A well-balanced diet is essential as you withstand the stress associated with grieving. That means eating plenty of vegetables, fruits, and lean proteins, and drinking plenty of water. If your appetite is low, try eating small portions more frequently.

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3. Get enough sleep

Lack of sleep is a common issue during the grieving process, but it's crucial to try to maintain a consistent sleep schedule. This means aiming for the same amount of sleep as before your loss, and establishing a bedtime and wake-up time. 

Developing a relaxing bedtime routine such as taking a warm bath or drinking a calming tea can also help signal to your brain and body that it's time to wind down and sleep.

For more tips on how to improve your sleep and get a better night's rest, check out this article on 10 tips for a better night's sleep.

Lack of sleep is a common issue during the grieving process, but it's crucial to try to maintain a consistent sleep schedule. This means aiming for the same amount of sleep as before your loss, and establishing a bedtime and wake-up time. 

Developing a relaxing bedtime routine such as taking a warm bath or drinking a calming tea can also help signal to your brain and body that it's time to wind down and sleep.

For more tips on how to improve your sleep and get a better night's rest, check out this article on 10 tips for a better night's sleep.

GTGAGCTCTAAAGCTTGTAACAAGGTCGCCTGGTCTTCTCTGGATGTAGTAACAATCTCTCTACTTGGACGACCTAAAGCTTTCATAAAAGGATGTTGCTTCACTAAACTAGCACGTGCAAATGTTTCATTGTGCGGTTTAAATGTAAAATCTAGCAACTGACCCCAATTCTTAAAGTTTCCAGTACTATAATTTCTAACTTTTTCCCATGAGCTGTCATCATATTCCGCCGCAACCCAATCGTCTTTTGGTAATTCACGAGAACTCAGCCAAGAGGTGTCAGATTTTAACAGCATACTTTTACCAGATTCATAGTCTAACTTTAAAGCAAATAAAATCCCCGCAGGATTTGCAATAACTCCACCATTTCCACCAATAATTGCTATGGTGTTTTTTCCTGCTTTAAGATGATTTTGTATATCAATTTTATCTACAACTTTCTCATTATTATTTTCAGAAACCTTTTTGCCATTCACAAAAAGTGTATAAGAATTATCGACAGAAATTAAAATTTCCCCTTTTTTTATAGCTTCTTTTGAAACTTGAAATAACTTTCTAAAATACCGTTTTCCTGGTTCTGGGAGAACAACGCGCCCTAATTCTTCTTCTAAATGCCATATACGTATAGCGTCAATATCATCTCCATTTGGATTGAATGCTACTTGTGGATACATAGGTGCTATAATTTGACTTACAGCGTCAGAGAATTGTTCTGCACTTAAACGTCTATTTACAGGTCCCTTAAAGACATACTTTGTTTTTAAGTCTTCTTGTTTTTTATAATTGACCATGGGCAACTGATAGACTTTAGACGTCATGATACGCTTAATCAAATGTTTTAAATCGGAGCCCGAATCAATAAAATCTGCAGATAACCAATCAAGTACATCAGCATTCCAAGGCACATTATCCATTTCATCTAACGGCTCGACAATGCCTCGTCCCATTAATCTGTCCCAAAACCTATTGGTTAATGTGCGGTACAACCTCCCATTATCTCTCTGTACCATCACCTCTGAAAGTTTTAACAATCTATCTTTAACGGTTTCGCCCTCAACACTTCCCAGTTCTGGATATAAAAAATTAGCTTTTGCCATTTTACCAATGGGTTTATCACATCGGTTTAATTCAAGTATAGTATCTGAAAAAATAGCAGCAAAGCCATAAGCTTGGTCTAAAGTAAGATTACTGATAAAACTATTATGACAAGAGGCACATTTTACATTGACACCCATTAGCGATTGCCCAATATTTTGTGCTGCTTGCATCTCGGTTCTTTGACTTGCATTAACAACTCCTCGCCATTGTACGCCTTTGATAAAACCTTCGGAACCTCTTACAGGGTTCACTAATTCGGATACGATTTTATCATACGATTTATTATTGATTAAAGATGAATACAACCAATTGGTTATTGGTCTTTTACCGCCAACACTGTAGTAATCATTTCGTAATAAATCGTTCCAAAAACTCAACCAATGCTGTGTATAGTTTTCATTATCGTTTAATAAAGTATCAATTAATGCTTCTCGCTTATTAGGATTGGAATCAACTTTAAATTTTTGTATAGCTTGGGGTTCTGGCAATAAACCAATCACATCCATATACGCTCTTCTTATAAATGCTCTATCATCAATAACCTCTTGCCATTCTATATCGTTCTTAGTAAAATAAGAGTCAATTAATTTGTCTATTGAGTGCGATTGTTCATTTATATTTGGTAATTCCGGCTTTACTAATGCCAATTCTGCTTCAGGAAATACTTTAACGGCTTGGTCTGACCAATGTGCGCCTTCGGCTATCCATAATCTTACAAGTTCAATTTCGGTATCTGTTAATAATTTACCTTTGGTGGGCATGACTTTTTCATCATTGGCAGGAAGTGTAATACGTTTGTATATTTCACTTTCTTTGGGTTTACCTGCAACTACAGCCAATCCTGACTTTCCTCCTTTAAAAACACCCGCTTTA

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4. Exercise regularly

In addition to the physical benefits, exercise can also help manage stress, anxiety, and depression from grief, which can be just as detrimental to your health as physical ailments and injuries. Maintaining positive mental health is important. 

Exercising with a friend or loved one can not only provide added motivation and accountability but can also offer a social connection and a chance to talk about your feelings and experiences.

In addition to the physical benefits, exercise can also help manage stress, anxiety, and depression from grief, which can be just as detrimental to your health as physical ailments and injuries. Maintaining positive mental health is important. 

Exercising with a friend or loved one can not only provide added motivation and accountability but can also offer a social connection and a chance to talk about your feelings and experiences.
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Download and print this article below!

Dealing with grief and loss - PDF

More helpful information

If you need more information, get in touch with one of our helpful team on 1800 951 971.

For bereavement support, you can reach out to the Australian Centre for Grief and Bereavement on 1800 22 22 00.

Reference

Kübler-Ross E, Kessler D (2014), On grief & grieving: finding the meaning of grief through the five stages of loss, New York: Scribner. ISBN 978-1476775555 OCLC 863077888 Google books.

If you need more information, get in touch with one of our helpful team on 1800 951 971.

For bereavement support, you can reach out to the Australian Centre for Grief and Bereavement on 1800 22 22 00.

Reference

Kübler-Ross E, Kessler D (2014), On grief & grieving: finding the meaning of grief through the five stages of loss, New York: Scribner. ISBN 978-1476775555 OCLC 863077888 Google books.